LONDON - A senior FIFA official charged with pushing through president Sepp Blatter's plans to impose quotas on foreign clubs resigned on Friday.
Jerome Champagne and FIFA issued a statement saying the world governing body's director of international relations would leave with immediate effect.
"FIFA and... Jerome Champagne hereby jointly announce that they have decided to part company," the statement said.
"The FIFA president would like to thank Jerome Champagne for the eleven years he has spent with the organisation as well as for the projects he has overseen during this time, such as... FIFA's relations with governments and the European Union."
Champagne is best known for championing Blatter's controversial plans to impose quotas on foreign players at clubs despite government opposition.
He is the second high-ranking official to leave FIFA in recent weeks after director of communications Hans Klaus stepped down in December.
"Jerome Champagne wishes 'to thank Joseph S. Blatter for the real privilege of having been able to serve the world of football over the years, all in the noble cause of helping to build a better world'," the statement added.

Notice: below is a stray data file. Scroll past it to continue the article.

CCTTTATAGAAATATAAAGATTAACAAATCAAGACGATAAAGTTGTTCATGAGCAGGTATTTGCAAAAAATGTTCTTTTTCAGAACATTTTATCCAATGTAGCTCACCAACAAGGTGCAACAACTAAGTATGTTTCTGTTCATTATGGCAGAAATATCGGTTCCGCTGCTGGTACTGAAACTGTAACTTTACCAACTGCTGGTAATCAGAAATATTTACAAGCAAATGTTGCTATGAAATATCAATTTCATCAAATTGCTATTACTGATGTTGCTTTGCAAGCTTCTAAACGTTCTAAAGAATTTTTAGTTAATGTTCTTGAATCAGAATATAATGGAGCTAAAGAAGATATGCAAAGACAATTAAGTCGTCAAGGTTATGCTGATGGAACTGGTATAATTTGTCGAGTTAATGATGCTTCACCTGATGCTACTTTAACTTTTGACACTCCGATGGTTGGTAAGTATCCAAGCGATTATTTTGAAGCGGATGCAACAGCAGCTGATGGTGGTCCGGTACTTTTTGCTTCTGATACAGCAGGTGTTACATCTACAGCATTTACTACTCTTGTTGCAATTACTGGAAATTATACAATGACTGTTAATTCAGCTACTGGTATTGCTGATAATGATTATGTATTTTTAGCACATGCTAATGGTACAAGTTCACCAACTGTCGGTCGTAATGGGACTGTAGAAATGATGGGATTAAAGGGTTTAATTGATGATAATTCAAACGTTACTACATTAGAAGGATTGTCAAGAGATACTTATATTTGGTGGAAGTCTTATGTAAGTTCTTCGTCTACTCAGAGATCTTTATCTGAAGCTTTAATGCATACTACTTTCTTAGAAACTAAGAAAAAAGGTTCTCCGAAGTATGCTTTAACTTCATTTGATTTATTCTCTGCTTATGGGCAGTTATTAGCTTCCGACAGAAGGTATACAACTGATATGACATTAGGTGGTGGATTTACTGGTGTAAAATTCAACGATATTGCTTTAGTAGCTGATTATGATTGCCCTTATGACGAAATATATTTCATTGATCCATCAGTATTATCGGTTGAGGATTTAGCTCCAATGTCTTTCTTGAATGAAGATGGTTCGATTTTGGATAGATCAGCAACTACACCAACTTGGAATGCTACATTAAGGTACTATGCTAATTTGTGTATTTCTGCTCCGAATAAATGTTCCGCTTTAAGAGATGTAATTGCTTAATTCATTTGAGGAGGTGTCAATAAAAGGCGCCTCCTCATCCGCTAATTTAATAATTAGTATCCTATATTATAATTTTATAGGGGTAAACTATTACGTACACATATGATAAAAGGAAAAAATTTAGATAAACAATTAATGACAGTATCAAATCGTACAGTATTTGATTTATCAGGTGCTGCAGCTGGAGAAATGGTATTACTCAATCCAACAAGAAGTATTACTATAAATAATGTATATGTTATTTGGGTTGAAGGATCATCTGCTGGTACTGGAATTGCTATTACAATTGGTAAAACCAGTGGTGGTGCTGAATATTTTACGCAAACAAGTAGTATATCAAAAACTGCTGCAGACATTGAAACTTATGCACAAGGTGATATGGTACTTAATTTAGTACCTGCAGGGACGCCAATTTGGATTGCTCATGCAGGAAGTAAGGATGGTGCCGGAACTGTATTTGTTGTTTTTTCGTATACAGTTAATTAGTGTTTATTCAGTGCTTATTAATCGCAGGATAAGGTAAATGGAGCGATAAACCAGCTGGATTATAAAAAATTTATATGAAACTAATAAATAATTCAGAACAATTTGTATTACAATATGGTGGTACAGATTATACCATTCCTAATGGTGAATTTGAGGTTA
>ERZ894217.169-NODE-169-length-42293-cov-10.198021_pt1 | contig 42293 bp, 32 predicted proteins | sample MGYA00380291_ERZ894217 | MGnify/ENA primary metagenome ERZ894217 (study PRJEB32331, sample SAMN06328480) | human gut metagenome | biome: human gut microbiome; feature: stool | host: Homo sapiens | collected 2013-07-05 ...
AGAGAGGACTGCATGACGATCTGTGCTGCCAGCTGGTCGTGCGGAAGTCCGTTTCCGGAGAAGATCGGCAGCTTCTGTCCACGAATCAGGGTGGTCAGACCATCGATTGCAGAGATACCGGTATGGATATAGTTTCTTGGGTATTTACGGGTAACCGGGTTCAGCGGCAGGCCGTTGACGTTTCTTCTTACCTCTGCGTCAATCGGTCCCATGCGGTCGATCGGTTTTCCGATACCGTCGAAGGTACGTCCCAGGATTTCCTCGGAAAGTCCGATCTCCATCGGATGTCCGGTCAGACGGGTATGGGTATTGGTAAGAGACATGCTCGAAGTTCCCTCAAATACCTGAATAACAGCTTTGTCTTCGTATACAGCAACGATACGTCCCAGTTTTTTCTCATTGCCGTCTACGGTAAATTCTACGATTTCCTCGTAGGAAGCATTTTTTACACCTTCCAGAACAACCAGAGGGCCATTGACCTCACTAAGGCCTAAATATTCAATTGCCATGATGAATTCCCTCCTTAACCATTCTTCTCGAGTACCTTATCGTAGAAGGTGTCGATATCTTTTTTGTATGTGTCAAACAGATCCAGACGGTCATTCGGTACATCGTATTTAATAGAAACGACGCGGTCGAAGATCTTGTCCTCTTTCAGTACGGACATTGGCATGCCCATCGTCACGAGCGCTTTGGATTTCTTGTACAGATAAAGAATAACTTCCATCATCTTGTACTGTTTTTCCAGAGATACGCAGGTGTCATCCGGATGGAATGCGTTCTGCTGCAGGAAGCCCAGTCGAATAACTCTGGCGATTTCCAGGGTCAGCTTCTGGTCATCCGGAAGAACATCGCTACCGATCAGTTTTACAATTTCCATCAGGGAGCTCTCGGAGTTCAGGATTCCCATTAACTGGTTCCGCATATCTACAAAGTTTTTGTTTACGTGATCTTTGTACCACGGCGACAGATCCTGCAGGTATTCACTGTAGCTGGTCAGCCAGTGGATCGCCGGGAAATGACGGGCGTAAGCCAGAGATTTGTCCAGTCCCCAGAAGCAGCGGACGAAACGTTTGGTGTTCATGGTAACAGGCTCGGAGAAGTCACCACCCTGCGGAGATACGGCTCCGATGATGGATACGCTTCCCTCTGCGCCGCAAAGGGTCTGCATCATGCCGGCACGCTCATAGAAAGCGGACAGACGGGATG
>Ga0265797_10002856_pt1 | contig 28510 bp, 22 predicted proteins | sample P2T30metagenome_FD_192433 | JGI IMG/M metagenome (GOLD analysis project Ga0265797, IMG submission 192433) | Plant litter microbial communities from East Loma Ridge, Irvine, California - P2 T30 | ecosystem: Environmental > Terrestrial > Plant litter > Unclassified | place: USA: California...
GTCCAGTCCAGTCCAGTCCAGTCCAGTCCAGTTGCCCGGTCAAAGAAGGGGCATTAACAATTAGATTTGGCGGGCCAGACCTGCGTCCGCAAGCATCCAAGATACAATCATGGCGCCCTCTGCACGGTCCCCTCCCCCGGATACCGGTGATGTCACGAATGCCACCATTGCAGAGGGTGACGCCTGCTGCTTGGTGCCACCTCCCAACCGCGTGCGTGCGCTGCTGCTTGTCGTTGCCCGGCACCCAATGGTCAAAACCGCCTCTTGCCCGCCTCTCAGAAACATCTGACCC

Sources familiar with the matter told Reuters that senior FIFA officials, including Blatter, had become concerned Champagne was exceeding his brief.
Seventy-three-year-old Blatter - head of FIFA since 1998 - said in October he will seek another five-year term in 2011.
Champagne, who could not be reached by Reuters on Friday, was charged with continuing to try and convince European governments to allow quotas to be imposed on foreign players at clubs, despite the European Commission declaring that such a rule would be illegal under EU law.
"Champagne's exit came as a surprise, but it could also be a window of opportunity for FIFA to try and reach a compromise with Brussels on this issue which has damaged relations between the sport and the EU," a Commission official said.